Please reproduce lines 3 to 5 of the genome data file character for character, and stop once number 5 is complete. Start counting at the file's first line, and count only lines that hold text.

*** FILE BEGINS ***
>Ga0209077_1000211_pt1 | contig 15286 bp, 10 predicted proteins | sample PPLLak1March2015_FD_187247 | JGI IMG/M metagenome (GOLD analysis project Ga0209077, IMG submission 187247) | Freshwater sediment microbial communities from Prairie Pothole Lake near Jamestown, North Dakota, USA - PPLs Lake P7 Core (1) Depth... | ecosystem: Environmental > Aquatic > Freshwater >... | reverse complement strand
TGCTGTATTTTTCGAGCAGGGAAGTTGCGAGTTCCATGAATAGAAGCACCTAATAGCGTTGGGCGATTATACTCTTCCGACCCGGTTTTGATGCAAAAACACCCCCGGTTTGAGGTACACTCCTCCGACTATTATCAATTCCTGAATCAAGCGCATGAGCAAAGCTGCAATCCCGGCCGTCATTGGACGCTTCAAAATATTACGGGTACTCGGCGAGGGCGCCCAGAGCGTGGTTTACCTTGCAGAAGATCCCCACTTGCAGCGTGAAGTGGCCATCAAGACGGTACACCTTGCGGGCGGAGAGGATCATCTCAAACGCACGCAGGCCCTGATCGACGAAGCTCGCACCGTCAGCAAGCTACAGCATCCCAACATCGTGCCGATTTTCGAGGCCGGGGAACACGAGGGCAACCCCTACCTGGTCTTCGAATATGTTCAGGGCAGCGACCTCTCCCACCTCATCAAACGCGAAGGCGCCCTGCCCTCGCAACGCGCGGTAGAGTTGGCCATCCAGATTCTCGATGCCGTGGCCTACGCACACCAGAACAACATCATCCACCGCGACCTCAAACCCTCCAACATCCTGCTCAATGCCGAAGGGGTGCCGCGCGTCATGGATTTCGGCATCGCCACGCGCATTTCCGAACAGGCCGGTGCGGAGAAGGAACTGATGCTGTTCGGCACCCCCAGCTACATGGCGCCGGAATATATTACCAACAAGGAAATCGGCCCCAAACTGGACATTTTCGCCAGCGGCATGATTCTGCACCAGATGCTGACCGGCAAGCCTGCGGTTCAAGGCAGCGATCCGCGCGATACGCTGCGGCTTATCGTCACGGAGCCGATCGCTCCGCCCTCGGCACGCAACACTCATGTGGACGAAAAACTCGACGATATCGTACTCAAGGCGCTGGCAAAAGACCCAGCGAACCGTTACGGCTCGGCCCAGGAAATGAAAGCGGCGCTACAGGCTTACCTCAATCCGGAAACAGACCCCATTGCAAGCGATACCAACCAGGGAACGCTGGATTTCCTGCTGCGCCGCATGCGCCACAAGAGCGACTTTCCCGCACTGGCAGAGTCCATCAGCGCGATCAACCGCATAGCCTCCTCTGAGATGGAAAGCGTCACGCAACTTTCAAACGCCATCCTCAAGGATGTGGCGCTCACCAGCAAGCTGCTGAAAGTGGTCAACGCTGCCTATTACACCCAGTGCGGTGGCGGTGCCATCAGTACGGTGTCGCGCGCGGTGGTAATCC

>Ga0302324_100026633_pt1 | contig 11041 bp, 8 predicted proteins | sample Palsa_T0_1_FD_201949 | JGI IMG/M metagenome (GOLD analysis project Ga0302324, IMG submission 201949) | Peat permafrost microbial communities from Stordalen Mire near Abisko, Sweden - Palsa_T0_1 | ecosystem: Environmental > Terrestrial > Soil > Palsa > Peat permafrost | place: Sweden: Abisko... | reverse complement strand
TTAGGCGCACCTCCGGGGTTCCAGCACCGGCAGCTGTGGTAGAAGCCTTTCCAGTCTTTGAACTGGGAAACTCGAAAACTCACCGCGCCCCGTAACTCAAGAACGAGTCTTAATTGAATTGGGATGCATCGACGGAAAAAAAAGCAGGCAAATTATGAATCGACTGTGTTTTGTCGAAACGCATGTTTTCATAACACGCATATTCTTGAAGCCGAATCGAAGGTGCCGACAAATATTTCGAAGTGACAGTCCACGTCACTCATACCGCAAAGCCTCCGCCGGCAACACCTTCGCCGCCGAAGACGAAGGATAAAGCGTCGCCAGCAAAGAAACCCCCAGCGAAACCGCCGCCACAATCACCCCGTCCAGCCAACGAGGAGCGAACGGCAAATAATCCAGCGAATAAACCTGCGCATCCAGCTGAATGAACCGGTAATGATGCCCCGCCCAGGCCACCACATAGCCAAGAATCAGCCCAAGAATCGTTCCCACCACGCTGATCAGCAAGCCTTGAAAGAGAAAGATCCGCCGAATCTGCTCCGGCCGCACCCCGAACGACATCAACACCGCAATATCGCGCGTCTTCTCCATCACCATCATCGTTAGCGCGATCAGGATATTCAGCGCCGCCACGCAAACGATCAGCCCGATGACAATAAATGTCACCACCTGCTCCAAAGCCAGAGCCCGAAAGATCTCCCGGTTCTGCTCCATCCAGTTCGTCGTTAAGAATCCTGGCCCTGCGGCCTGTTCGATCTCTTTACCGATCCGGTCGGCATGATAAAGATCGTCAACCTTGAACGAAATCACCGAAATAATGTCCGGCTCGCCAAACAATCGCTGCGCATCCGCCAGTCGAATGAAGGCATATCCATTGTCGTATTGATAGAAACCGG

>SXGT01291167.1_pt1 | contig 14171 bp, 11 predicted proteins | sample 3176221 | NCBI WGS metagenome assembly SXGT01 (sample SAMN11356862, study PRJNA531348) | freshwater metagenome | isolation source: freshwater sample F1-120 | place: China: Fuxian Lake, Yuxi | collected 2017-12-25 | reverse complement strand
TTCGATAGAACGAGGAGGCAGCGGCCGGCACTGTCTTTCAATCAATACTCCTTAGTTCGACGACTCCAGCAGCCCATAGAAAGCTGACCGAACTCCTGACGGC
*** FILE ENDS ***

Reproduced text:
>Ga0302324_100026633_pt1 | contig 11041 bp, 8 predicted proteins | sample Palsa_T0_1_FD_201949 | JGI IMG/M metagenome (GOLD analysis project Ga0302324, IMG submission 201949) | Peat permafrost microbial communities from Stordalen Mire near Abisko, Sweden - Palsa_T0_1 | ecosystem: Environmental > Terrestrial > Soil > Palsa > Peat permafrost | place: Sweden: Abisko... | reverse complement strand
TTAGGCGCACCTCCGGGGTTCCAGCACCGGCAGCTGTGGTAGAAGCCTTTCCAGTCTTTGAACTGGGAAACTCGAAAACTCACCGCGCCCCGTAACTCAAGAACGAGTCTTAATTGAATTGGGATGCATCGACGGAAAAAAAAGCAGGCAAATTATGAATCGACTGTGTTTTGTCGAAACGCATGTTTTCATAACACGCATATTCTTGAAGCCGAATCGAAGGTGCCGACAAATATTTCGAAGTGACAGTCCACGTCACTCATACCGCAAAGCCTCCGCCGGCAACACCTTCGCCGCCGAAGACGAAGGATAAAGCGTCGCCAGCAAAGAAACCCCCAGCGAAACCGCCGCCACAATCACCCCGTCCAGCCAACGAGGAGCGAACGGCAAATAATCCAGCGAATAAACCTGCGCATCCAGCTGAATGAACCGGTAATGATGCCCCGCCCAGGCCACCACATAGCCAAGAATCAGCCCAAGAATCGTTCCCACCACGCTGATCAGCAAGCCTTGAAAGAGAAAGATCCGCCGAATCTGCTCCGGCCGCACCCCGAACGACATCAACACCGCAATATCGCGCGTCTTCTCCATCACCATCATCGTTAGCGCGATCAGGATATTCAGCGCCGCCACGCAAACGATCAGCCCGATGACAATAAATGTCACCACCTGCTCCAAAGCCAGAGCCCGAAAGATCTCCCGGTTCTGCTCCATCCAGTTCGTCGTTAAGAATCCTGGCCCTGCGGCCTGTTCGATCTCTTTACCGATCCGGTCGGCATGATAAAGATCGTCAACCTTGAACGAAATCACCGAAATAATGTCCGGCTCGCCAAACAATCGCTGCGCATCCGCCAGTCGAATGAAGGCATATCCATTGTCGTATTGATAGAAACCGG

>SXGT01291167.1_pt1 | contig 14171 bp, 11 predicted proteins | sample 3176221 | NCBI WGS metagenome assembly SXGT01 (sample SAMN11356862, study PRJNA531348) | freshwater metagenome | isolation source: freshwater sample F1-120 | place: China: Fuxian Lake, Yuxi | collected 2017-12-25 | reverse complement strand